“Fine. But then you have to do food.”

“Okay,” I took a deep breath and began to tickle Clare’s back as I said in a droning, Brotherhood-Of-The-Sun commune totally chillums voice:

“Mashed russet potatoes infused with butter and smothered in gravy. Tart-sweet cherry pie with a buttery, flakey crust and a dollop of Ben-and-Jerry’s vanilla bean ice cream. Apple Pan chocolate silk pie with a graham cracker crust. Eclairs filled with custard. Garlic pizza on a thin crust. Rosemary rack of lamb. Sprinkles’ red velvet cupcakes … Lay’s potato chips … devilled … egggs … zzzzzzzzzzzzzzzzzzzzzzzzzz.”

“Mom? Mommy? Oh great, now you’re asleep and I’m wide awake. I’m telling this to the therapist I’m going to need in a few years!!”

20 thoughts on “The Drugs Talk With My 11-Year old”

  1. The short answer, I guess, is that I wasn’t successful. I don’t have a heartbreaking tale of my daughter spiraling into addiction (yet) but I feel certain she has smoked pot. Frankly, given our genetics (hello, Irish friends!) I’m much more concerned about alcohol abuse…

    Great post, bee tee dubs.

    1. Thanks Lib. I have a two glass of wine a day habit. So there it is. Perhaps not the best role model. But I believe I drink responsibly (and am of Irish descent.)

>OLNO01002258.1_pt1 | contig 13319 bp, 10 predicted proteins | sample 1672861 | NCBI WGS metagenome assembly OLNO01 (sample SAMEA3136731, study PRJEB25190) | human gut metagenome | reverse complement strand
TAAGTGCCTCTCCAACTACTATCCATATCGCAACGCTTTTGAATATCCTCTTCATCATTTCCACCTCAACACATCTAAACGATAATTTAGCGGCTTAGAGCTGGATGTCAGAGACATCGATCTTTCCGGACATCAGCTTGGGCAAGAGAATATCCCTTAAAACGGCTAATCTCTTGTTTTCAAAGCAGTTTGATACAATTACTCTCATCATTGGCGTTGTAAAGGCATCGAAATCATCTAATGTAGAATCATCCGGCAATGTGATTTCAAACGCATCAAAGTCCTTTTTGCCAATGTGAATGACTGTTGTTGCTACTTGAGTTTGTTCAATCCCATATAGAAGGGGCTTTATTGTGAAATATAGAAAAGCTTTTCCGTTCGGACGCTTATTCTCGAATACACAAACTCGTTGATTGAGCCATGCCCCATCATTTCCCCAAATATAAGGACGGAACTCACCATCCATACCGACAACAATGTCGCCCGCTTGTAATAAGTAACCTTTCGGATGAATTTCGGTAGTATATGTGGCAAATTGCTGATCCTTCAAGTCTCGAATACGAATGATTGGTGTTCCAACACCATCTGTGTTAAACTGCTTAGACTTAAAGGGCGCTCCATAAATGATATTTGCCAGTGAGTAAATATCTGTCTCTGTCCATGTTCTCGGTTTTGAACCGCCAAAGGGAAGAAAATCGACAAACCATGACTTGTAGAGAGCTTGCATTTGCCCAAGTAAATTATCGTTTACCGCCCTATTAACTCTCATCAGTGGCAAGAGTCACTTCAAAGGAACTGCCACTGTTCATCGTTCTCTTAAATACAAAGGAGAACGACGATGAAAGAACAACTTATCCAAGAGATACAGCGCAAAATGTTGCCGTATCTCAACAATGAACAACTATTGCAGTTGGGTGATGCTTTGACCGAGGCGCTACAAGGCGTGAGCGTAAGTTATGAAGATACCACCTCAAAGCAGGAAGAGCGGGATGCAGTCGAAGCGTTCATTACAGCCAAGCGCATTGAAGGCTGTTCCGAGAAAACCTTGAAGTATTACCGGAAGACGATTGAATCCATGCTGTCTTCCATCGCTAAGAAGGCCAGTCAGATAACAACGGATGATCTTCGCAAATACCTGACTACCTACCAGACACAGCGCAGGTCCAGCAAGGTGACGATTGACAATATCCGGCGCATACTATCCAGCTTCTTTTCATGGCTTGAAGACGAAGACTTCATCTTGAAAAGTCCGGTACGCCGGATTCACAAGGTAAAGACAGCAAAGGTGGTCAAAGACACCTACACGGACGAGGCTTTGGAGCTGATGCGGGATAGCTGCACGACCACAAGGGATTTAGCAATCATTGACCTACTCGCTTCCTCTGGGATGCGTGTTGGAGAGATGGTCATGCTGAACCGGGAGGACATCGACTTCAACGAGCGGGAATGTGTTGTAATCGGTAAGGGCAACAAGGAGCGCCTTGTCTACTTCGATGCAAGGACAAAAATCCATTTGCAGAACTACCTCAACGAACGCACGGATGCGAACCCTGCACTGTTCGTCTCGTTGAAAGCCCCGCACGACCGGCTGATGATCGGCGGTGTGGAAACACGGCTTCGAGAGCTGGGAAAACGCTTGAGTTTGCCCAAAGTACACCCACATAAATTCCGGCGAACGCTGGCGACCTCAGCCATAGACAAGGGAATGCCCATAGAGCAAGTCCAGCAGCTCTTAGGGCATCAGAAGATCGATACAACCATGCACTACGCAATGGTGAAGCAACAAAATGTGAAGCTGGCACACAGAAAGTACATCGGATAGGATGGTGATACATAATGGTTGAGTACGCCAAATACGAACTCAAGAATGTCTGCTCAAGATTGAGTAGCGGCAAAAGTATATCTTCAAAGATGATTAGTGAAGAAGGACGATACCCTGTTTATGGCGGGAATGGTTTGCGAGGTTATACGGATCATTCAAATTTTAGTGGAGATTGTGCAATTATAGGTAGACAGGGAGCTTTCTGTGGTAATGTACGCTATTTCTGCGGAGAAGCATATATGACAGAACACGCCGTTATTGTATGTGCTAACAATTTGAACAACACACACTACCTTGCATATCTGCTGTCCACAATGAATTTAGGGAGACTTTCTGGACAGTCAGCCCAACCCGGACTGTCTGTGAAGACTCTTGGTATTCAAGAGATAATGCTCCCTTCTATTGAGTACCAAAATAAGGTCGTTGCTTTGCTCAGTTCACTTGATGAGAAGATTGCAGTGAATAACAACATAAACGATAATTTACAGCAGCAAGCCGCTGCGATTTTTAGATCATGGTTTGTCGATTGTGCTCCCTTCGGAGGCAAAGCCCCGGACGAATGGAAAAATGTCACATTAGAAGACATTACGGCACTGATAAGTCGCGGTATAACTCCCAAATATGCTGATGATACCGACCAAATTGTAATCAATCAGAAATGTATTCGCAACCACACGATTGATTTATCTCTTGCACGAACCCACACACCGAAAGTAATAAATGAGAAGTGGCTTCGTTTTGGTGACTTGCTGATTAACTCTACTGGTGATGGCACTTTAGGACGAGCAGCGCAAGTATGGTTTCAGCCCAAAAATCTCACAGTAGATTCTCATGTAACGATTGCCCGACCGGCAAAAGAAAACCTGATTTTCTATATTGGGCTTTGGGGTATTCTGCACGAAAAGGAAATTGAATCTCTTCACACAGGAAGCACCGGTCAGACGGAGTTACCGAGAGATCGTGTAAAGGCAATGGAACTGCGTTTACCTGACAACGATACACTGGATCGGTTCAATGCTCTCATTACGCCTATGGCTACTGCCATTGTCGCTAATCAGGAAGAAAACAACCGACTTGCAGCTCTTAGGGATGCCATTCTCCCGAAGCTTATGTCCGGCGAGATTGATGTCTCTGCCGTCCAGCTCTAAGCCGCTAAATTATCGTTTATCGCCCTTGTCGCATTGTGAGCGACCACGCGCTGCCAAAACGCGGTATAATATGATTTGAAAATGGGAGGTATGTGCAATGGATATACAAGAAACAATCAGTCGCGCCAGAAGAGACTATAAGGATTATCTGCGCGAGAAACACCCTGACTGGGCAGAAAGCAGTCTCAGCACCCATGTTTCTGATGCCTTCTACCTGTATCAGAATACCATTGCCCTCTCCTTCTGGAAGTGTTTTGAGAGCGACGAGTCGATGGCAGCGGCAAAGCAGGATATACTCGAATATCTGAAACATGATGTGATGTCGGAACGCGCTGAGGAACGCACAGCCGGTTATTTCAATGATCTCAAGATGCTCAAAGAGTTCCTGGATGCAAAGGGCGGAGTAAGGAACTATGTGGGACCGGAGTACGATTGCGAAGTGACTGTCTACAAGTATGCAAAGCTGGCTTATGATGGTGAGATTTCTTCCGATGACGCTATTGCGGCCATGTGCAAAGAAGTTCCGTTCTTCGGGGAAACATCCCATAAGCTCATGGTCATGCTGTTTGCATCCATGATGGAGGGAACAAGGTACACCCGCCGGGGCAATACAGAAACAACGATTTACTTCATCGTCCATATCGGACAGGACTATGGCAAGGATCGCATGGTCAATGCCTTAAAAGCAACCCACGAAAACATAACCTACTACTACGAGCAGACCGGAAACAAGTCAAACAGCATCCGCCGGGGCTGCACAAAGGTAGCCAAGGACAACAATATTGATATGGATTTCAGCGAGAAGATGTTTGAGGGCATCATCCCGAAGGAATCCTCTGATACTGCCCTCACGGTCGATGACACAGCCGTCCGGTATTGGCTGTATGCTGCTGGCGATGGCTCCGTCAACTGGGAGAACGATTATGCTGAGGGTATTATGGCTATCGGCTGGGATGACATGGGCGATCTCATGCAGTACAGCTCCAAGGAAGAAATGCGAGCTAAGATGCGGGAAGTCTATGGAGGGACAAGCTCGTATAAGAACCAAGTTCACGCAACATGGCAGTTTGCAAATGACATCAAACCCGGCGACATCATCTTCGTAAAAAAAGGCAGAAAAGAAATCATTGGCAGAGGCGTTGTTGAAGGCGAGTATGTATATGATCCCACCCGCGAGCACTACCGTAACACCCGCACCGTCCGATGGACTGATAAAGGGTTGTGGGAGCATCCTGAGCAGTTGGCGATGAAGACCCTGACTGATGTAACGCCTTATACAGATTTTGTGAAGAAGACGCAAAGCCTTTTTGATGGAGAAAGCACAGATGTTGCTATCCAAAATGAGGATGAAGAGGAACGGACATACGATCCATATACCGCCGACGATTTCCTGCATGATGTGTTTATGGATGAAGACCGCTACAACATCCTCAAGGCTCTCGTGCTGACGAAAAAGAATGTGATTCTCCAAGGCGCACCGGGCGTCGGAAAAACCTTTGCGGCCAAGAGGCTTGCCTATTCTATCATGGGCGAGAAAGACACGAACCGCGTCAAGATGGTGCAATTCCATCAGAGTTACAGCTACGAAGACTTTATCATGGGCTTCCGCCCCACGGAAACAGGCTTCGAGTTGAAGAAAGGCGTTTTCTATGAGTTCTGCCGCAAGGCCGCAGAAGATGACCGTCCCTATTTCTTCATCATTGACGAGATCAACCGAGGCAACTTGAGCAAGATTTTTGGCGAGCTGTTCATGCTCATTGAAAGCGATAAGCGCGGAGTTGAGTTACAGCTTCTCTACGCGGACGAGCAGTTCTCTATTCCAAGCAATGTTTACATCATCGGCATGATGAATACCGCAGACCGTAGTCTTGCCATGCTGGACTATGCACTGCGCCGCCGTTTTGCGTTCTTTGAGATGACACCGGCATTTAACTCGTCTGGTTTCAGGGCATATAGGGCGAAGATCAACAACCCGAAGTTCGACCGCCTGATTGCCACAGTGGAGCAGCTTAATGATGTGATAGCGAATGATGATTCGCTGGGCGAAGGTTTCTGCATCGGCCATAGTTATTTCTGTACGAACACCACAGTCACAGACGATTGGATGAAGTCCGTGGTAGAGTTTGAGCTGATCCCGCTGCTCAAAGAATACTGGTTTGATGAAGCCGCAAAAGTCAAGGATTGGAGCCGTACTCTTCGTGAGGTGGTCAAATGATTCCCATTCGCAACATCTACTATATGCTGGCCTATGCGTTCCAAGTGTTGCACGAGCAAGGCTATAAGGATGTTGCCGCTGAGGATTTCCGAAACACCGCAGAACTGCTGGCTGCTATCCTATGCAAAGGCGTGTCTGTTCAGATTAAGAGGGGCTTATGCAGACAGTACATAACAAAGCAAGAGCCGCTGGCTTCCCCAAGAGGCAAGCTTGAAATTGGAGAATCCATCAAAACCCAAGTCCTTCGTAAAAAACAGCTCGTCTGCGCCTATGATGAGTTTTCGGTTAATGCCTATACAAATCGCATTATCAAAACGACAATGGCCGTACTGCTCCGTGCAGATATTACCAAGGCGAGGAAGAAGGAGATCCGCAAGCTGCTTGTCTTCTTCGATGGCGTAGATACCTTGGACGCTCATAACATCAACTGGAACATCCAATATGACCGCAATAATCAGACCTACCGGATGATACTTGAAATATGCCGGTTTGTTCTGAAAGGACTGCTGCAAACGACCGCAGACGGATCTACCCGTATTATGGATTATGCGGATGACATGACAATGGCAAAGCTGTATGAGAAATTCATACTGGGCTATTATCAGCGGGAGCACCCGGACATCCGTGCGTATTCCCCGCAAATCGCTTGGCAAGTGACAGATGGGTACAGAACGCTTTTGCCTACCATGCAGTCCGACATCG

2. Well I know my 17 year old daughter has smoked pot. The two things that I know work are keep her busy and watch her friends. She seems to have an open and honest dialogue with you already you are probably going to be fine. In my experience its the ones who hate their parents more than just the teenage hate that seem to be more at risk.

  3. We convinced them alcohol was a much better choice……. no, really, I’ve actually asked both of our kids that question (daughter age 25 and son 27) because neither abused any substance that we ever knew of, then or now. Their answer was that their father and I didn’t over react to every little misstep, HOWEVER, I let it be known that there was NOTHING off limits to me- not their pockets, backpacks, rooms, cars, or friends. I respected their privacy but NOT IF I THOUGHT THEY WERE UP TO SOMETHING. It was my responsibility, as their mother, of which they would only have one, to kick their asses if the situation presented itself. Seems to have worked.